My favorite bit of Intel’s observation:
Today, the number of networked devices equals the world’s population. By 2015, the number of networked devices is expected to be double the world’s population. And by the time we reach 2015, it would take five years to view all the video content crossing IP networks each second.
Thinking about this and having grown up during the ascendancy of the internet, I continue to be marveled by how fundamentally the web and technology have revolutionized the way we live. Even as I follow the stories coming out of CES2014, one of the themes that have really called out to me has been “The Internet of Things” (IoT).
How then can marketers and communicators make the most of this? Well, I can think of a few:
- Data-driven insights – Today, there is so much data available to marketers along with the tools to access, understand and leverage this data into insights. Some of the conversation here lends itself to a larger discussion on Big Data, but the core assertion I’m making here is that marketing must be fueled by better insights – and sometimes, that comes more from slogging through data rather than pretty pictures.
- Dramatic disruption – With everything that happens in an internet minute, attention today is at a premium. We have more data and information – but we also have a lot more noise. To break through the clutter, one must truly be dramatic enough to warrant attention – in fact, I hearken back to my old hero, Seth Godin’s definition of “Remarkable” = Worth making a remark about. Is your brand, marketing proposition, story worth people making a remark about and be willing enough to share it with others? However, there is a flip side to this, which is my next point…
- Creative contextualization – Being dramatic is often misunderstood and has led to many a faux pas (which, today, one’s mistake is amplified many times over via social media). On the contrary, I do not subscribe to the maxim “any publicity is good publicity” (a lesson learned from having managed a few crises and issues in the past). What’s important thus is to ensure that your “dramatic disruption” is creatively contextualized to your audience – what they want, the way they’re thinking, what they may not know they need just yet… I’m a firm believe in audience-led marketing and believe that, given the data we have access to today, it would be extremely lazy not to figure out how to reach out to your audiences in a creatively contextual manner.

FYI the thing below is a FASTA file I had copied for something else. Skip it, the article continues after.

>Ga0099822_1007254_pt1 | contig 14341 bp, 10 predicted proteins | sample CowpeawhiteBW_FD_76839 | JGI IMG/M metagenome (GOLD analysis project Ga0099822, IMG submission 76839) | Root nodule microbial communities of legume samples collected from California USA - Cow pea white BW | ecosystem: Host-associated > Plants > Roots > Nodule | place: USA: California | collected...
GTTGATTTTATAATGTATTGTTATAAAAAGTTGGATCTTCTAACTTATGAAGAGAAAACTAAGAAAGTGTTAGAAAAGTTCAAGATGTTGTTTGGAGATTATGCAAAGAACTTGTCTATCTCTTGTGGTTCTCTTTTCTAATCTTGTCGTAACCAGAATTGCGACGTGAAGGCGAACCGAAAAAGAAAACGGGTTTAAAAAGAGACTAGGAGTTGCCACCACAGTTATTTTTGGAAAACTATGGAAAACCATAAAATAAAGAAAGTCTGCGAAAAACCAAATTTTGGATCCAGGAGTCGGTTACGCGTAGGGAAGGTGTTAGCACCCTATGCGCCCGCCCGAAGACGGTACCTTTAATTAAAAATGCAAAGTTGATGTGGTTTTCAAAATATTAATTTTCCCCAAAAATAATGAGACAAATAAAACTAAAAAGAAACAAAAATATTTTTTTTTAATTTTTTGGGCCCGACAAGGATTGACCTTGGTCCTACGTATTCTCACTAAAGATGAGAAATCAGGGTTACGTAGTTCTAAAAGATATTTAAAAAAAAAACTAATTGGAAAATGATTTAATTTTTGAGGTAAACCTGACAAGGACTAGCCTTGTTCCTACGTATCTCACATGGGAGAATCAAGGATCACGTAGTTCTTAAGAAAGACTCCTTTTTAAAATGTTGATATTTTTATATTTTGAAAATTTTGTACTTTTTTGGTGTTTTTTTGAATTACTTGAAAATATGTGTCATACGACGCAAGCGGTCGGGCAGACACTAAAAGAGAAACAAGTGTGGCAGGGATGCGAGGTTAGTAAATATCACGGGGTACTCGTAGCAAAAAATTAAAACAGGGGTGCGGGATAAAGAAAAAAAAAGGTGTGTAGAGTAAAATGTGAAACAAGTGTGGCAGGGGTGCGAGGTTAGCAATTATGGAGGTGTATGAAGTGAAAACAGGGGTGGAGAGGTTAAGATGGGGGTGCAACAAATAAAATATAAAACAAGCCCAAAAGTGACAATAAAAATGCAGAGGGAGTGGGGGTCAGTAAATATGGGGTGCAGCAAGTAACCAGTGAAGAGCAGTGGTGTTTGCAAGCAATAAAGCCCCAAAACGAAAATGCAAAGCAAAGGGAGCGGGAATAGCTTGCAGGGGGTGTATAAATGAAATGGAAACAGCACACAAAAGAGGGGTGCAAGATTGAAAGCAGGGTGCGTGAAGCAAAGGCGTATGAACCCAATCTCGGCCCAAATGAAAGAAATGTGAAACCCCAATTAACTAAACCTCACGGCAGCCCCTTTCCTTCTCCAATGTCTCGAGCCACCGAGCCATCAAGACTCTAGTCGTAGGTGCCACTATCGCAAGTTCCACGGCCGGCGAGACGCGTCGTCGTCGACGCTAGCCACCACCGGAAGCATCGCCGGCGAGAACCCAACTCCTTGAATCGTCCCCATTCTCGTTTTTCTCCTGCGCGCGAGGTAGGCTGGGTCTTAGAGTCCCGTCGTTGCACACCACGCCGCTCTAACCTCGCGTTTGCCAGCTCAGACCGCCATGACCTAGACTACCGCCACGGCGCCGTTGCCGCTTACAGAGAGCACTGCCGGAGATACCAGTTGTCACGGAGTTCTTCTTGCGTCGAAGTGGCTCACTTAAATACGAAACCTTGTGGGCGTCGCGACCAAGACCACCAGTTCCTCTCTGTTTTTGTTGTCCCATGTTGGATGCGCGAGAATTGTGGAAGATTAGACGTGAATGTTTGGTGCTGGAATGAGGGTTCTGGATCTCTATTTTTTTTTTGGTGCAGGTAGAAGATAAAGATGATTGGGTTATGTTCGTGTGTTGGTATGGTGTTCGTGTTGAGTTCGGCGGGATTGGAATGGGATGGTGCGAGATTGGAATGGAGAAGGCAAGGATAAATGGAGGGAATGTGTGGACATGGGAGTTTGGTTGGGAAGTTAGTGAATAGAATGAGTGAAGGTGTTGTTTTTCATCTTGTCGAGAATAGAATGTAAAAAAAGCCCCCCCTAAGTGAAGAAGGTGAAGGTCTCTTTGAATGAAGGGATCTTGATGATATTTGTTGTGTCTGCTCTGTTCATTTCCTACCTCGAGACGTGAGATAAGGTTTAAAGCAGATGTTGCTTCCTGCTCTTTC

- Cultivated community – Finally, one of the best ways to consider how all this comes together is to consider how we might cultivate and embrace our community. The marketplace has and always will be about people – and people do gather into groups/tribes/communities. It’s our natural tendency. An astute marketer would be able to combine the data-driven insights to create and/or embrace an already established community and engage them with your brand, marketing proposition or story. It’s in this context that you can be dramatically disruptive in a way that is appreciated as creative and contextual. This has been made a lot easier on the internet, given the myriad social networks that we have and are a part of (*Cough* I’m on Twitter, LinkedIn and Facebook*Cough*).
Here’s to the internet. 😉